Such logistic information regarding the geographic origin and present location of battlefield casualties further facilitates practical command decision making regarding real-time modifications to battle plans. For example, an excessive number of battlefield casualties originating from a common battlefront location would tend to be indicative of the need for reinforcements at that location.
The transportable life support system of the present invention is preferably configured to accept computerized medical records, such as those which are anticipated to be carried by individual soldiers. As those skilled in the art will appreciate, attempts are presently being undertaken to incorporate military medical records into dog tags, ID cards, etc. so as to facilitate the automatic retrieval of such data. Thus, the medical history of an individual soldier is quickly transferred to the control system of the transportable life support system such that pertinent information contained therein may be utilized for the diagnosis and treatment of the battlefield casualty.
It is further contemplated that the environmental chamber of the present invention may be utilized in controlled pressure or hyperbaric applications, so as to provide desired medical treatment for the battlefield casualty. For example, in order to treat decompression sickness it may be desirable to increase the pressure within the environmental chamber to a value substantially above ambient air pressure and then to provide a controlled decrease of pressure over time.
Additionally, a pressurization suit may be utilized to control blood flow to portions of a battlefield casualty's body, so as to reduce the likelihood and/or severity of shock and also so as to mitigate bleeding therefrom. For example, repressurizable pants may be utilized to limit blood flow to the lower extremities, so as to mitigate bleeding therefrom and also so as to mitigate the undesirable effects of shock.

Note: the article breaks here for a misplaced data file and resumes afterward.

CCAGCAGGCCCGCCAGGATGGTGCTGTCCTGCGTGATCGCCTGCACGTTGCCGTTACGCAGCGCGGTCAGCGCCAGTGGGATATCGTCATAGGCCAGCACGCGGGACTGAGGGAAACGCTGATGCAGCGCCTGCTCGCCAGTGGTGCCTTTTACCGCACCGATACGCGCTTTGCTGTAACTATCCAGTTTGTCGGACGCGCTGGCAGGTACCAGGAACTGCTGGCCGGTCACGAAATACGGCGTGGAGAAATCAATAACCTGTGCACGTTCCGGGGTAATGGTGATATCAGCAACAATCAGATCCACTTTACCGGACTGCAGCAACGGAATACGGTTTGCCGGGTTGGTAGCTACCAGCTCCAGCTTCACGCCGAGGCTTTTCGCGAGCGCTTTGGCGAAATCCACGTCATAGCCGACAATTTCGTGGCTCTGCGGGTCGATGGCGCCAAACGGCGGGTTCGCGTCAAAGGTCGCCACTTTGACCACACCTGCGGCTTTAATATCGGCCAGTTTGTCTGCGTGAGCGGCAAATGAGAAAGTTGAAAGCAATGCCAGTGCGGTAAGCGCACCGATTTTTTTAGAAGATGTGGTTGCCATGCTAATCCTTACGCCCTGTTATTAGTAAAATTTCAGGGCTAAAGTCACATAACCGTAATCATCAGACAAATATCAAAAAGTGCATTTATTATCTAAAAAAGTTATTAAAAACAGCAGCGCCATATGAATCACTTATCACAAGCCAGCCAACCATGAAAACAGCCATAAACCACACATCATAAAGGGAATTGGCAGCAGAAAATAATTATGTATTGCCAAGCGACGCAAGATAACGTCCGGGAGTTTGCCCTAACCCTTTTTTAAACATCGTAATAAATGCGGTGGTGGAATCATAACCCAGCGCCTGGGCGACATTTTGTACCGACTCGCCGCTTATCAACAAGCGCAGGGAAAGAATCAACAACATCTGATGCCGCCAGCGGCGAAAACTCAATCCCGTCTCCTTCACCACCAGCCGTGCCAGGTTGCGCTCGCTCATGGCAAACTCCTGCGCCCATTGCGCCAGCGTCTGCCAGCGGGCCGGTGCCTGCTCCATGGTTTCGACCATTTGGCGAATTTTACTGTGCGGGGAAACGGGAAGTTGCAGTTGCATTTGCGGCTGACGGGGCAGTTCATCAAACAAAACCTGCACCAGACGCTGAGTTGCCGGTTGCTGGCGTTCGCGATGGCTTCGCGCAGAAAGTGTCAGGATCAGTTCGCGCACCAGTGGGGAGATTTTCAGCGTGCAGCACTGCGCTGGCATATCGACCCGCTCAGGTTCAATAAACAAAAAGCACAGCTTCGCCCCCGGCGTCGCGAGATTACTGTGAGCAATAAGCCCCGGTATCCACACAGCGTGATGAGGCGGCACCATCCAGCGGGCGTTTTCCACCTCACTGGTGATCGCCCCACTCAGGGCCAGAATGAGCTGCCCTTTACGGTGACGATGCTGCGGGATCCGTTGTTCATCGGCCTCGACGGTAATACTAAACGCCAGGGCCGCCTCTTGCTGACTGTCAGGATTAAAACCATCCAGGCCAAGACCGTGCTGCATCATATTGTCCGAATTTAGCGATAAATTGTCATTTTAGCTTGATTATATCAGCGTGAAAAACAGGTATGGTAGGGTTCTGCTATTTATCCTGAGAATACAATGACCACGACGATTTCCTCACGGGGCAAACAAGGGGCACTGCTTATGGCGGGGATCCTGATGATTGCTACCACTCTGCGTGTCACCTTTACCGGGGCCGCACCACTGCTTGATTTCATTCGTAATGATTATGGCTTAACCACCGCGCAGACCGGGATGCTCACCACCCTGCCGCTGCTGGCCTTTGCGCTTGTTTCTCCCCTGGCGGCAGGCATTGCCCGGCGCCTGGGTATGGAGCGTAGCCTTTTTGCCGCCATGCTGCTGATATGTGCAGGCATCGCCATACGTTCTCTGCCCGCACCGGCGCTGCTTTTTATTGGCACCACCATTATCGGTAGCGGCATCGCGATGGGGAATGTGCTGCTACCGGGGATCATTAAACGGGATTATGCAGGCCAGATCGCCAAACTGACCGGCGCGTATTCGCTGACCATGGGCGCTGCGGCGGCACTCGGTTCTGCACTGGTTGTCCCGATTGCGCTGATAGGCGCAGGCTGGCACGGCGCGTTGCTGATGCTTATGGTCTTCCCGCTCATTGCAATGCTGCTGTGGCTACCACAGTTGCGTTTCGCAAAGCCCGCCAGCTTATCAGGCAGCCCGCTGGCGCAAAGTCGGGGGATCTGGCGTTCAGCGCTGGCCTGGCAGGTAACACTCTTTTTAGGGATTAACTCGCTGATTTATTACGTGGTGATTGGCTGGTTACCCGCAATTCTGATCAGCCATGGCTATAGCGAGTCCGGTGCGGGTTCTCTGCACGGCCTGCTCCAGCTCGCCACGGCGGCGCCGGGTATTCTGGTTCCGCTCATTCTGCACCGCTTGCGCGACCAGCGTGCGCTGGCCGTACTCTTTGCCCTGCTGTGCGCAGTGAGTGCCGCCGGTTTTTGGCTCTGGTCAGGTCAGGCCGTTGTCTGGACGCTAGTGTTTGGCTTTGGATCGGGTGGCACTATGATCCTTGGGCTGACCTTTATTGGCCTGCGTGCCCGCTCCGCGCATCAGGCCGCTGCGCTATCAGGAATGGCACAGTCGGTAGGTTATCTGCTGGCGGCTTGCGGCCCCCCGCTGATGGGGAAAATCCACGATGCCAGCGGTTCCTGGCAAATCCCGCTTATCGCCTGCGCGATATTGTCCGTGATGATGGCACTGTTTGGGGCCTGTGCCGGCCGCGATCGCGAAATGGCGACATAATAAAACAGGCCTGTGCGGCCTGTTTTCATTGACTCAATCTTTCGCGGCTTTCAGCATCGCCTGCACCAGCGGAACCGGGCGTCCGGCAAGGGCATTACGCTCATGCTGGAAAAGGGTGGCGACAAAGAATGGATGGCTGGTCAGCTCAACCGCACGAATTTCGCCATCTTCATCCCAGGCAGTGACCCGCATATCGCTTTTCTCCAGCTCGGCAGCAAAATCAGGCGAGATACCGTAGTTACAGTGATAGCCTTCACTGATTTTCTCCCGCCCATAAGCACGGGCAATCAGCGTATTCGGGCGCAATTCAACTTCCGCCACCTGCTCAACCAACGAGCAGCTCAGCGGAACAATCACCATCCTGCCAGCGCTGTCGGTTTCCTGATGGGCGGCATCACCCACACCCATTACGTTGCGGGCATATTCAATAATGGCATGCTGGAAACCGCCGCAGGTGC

Training is facilitated by specifically accommodating well-known training dummies, such as ResusiAnnie (which is commonly used to train for cardiopulmonary resuscitation), and Harvey, a well-known cardiovascular resuscitation dummy.
Three modes of training are provided. In the first mode, a human subject is placed within the transportable life support system of the present invention and a desired physical problem is specified, via a care giver input. The system then simulates sensor inputs from the patient and instructs the care giver to take specific action.
In the second mode of training, a training dummy is utilized in place of a human being.
In the third training mode, the transportable life support system of the present invention is utilized in a standalone mode, i.e., wherein no personnel or dummy is utilized to simulate a battlefield or civilian casualty. A type of injury is specified or randomly selected by the training system and the care giver is instructed as to how to provide care therefor.
A cardiac assist may be provided. The cardiac assist comprises either a mechanical chest compression device, an intra-aorta balloon pump, or an extracorporeal pump.
An extracorporeal pump, oxygenator, and warmer/cooler may be provided so as to facilitate cardiac assist, blood oxygenation, and control of body core temperature. The extracorporeal chiller may be utilized to induce hypothermia, so as to decrease mortality by mitigating the undesirable effects of shock, decreasing blood flow, and consequent bleeding, and decreasing the body's requirement for oxygen. The transportable life support system of the present invention also provides a portable operating lower housing section which may be utilized in various different non-sterile environments for the performance of emergency medical operative procedures. The upper housing section 26 and filter system provides isolation from external contaminants/contagions. Optional isolation gloves provide access to the battlefield casualty while maintaining a sterile environment therefor.